- The final point made by Ms Goldie is that there is no evidence that the defendant groomed the complainant. This was a one off occasion.
- This event does seem to be out of character for the defendant, particularly given his prior conduct in removing the complainant and her brother from her mother’s household where the complainant was being mistreated and where she had been exposed to sexual conduct between her mother and Luke; and his conduct in telling the complainant not to touch herself in her genital region. That it is out of character and a one off event are factors that I must weigh seriously in the balance in assessing the credibility of the complainant’s evidence, as they tend to make it less likely than if there had been evidence of other behaviour of a grooming or sexual nature between them.
Other factors and findings on credit and reliability
- Despite being tested, the complainant insisted that, at the time, she was in her pyjamas. She thought it was because she had come out of her bedroom after a nap, but she said that the incident occurred when the sun was half down and I consider it likely that, having been sent to her room earlier in the day, she had a shower and changed into her pyjamas before dinner, in the late afternoon or early evening. She was then told by HW to go and see her father, no doubt because, earlier that day, she had had a fight with HW about not eating pumpkin soup and HW sent her to the defendant to be disciplined by him. This fits with HW’s evidence that the late afternoon or early evening routine was for the children to have a shower and change into their pyjamas before tea, which was at about 6.00pm.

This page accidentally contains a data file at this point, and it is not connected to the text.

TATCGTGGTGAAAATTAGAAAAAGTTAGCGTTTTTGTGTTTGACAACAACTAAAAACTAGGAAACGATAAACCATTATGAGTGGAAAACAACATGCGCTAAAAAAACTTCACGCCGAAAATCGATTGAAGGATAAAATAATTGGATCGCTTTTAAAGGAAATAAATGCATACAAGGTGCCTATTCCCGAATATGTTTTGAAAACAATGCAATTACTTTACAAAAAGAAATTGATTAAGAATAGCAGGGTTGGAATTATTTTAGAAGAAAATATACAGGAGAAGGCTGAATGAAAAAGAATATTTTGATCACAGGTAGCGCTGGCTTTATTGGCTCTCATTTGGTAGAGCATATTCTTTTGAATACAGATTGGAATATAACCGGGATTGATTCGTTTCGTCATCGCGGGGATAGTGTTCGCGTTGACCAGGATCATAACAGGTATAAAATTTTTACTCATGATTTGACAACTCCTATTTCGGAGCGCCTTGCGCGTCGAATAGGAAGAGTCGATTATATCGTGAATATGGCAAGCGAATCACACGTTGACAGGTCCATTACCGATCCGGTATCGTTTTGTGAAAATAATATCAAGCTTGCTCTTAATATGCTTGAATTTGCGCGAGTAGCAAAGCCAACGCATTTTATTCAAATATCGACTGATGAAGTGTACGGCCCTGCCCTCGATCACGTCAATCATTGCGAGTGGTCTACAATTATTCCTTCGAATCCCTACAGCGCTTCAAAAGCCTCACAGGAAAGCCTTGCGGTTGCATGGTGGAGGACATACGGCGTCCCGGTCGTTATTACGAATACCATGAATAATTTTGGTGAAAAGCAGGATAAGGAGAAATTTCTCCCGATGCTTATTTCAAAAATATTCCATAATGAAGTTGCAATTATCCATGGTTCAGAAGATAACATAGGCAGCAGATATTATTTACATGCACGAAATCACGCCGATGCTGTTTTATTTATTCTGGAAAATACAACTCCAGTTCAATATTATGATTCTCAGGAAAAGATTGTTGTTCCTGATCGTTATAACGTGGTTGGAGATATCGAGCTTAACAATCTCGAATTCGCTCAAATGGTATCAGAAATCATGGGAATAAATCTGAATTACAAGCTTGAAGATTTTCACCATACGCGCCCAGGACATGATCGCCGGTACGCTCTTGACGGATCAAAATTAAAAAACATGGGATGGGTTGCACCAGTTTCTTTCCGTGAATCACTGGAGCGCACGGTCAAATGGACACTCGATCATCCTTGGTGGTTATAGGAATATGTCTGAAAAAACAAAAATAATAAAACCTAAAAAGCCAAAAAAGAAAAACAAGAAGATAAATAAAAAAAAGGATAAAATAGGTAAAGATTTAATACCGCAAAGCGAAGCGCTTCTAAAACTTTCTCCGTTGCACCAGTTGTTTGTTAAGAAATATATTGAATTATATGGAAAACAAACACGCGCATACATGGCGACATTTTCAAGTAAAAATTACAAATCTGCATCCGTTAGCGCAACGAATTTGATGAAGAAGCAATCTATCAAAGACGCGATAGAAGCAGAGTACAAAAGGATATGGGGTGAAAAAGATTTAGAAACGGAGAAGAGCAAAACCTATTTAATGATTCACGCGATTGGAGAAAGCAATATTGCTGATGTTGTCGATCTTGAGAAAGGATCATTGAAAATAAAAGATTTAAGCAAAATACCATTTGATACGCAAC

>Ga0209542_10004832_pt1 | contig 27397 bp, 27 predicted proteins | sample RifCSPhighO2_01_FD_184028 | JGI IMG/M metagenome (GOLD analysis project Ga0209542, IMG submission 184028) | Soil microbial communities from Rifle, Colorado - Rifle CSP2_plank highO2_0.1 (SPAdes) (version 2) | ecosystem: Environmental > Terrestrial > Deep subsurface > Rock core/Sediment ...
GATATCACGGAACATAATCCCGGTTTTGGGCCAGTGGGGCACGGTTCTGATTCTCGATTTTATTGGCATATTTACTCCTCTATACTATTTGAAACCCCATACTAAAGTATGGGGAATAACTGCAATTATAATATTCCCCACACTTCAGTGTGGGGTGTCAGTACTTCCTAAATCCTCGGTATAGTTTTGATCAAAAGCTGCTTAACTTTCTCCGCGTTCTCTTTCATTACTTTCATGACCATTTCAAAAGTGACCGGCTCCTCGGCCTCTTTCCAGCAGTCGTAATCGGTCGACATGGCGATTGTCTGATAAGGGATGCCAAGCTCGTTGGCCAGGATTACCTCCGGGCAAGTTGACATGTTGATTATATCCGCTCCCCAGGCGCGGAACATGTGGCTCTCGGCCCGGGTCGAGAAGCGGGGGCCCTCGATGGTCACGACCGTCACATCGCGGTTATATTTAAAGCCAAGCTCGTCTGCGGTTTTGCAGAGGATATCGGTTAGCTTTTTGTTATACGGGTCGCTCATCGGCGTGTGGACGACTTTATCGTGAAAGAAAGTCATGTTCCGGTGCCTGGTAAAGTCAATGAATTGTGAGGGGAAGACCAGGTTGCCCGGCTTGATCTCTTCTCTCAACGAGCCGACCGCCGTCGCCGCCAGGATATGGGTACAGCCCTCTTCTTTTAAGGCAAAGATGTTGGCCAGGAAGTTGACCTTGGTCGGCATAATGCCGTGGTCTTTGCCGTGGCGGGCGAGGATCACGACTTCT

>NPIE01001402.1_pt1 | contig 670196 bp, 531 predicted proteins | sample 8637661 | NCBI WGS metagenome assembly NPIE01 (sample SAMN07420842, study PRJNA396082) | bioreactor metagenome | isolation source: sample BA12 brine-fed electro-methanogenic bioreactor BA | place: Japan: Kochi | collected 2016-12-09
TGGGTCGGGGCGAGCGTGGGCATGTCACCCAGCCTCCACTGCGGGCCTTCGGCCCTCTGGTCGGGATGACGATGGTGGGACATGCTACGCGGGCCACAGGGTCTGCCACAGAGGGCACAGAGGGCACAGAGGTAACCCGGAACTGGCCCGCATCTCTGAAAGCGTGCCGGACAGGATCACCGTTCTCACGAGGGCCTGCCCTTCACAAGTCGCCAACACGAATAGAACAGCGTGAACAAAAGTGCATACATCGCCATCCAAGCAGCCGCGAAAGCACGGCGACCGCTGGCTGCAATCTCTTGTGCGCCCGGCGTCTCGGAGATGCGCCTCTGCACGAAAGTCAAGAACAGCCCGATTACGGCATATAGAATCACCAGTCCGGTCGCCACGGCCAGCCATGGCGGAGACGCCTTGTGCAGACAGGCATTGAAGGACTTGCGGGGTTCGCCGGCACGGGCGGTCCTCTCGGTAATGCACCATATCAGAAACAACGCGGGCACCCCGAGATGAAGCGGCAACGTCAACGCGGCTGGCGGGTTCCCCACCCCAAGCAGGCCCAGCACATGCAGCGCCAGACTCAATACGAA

- I consider that the complainant confused having been sent to her room earlier, having a nap and dressing in her pyjamas before dinner. Such confusion is not unusual for a child of her age, especially when trying to remember events some months or years later. But that confusion does not affect the reliability of her evidence of the actual event in question. Overall her memory of details such as that she was in her pyjamas, she had had an argument with HW and had been sent to her room and that she was sent to her father when the sun was half down add cogency and credibility to her evidence of the circumstances in which the alleged offence occurred.
- I find HW’s evidence that she never told the complainant to go and see her father unbelievable. It is inconsistent with evidence that she would discipline the children, particularly the complainant, by sending her to her room and then would ask the defendant to discipline or speak to the complainant about her behaviour when he got home. I am sure that sometimes she would tell the complainant to go and see her father for that purpose.